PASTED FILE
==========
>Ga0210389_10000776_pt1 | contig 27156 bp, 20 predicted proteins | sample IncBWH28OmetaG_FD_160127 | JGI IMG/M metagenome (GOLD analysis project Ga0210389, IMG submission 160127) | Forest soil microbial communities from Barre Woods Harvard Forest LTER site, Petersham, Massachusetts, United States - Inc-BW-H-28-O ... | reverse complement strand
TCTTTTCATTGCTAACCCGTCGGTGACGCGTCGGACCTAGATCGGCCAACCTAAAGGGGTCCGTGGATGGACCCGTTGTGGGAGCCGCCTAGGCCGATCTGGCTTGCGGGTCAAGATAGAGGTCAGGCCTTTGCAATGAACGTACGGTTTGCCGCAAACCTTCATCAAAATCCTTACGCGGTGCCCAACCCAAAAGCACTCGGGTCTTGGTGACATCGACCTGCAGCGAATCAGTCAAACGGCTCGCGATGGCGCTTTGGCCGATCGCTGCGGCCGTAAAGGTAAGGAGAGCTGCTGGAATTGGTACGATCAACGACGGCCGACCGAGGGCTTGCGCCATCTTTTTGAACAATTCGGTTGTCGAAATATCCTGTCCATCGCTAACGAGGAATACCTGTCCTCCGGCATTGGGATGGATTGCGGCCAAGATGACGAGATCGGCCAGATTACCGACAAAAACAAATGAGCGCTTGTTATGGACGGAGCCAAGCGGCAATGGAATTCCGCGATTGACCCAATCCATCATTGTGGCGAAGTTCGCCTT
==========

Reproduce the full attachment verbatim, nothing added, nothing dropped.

>Ga0210389_10000776_pt1 | contig 27156 bp, 20 predicted proteins | sample IncBWH28OmetaG_FD_160127 | JGI IMG/M metagenome (GOLD analysis project Ga0210389, IMG submission 160127) | Forest soil microbial communities from Barre Woods Harvard Forest LTER site, Petersham, Massachusetts, United States - Inc-BW-H-28-O ... | reverse complement strand
TCTTTTCATTGCTAACCCGTCGGTGACGCGTCGGACCTAGATCGGCCAACCTAAAGGGGTCCGTGGATGGACCCGTTGTGGGAGCCGCCTAGGCCGATCTGGCTTGCGGGTCAAGATAGAGGTCAGGCCTTTGCAATGAACGTACGGTTTGCCGCAAACCTTCATCAAAATCCTTACGCGGTGCCCAACCCAAAAGCACTCGGGTCTTGGTGACATCGACCTGCAGCGAATCAGTCAAACGGCTCGCGATGGCGCTTTGGCCGATCGCTGCGGCCGTAAAGGTAAGGAGAGCTGCTGGAATTGGTACGATCAACGACGGCCGACCGAGGGCTTGCGCCATCTTTTTGAACAATTCGGTTGTCGAAATATCCTGTCCATCGCTAACGAGGAATACCTGTCCTCCGGCATTGGGATGGATTGCGGCCAAGATGACGAGATCGGCCAGATTACCGACAAAAACAAATGAGCGCTTGTTATGGACGGAGCCAAGCGGCAATGGAATTCCGCGATTGACCCAATCCATCATTGTGGCGAAGTTCGCCTT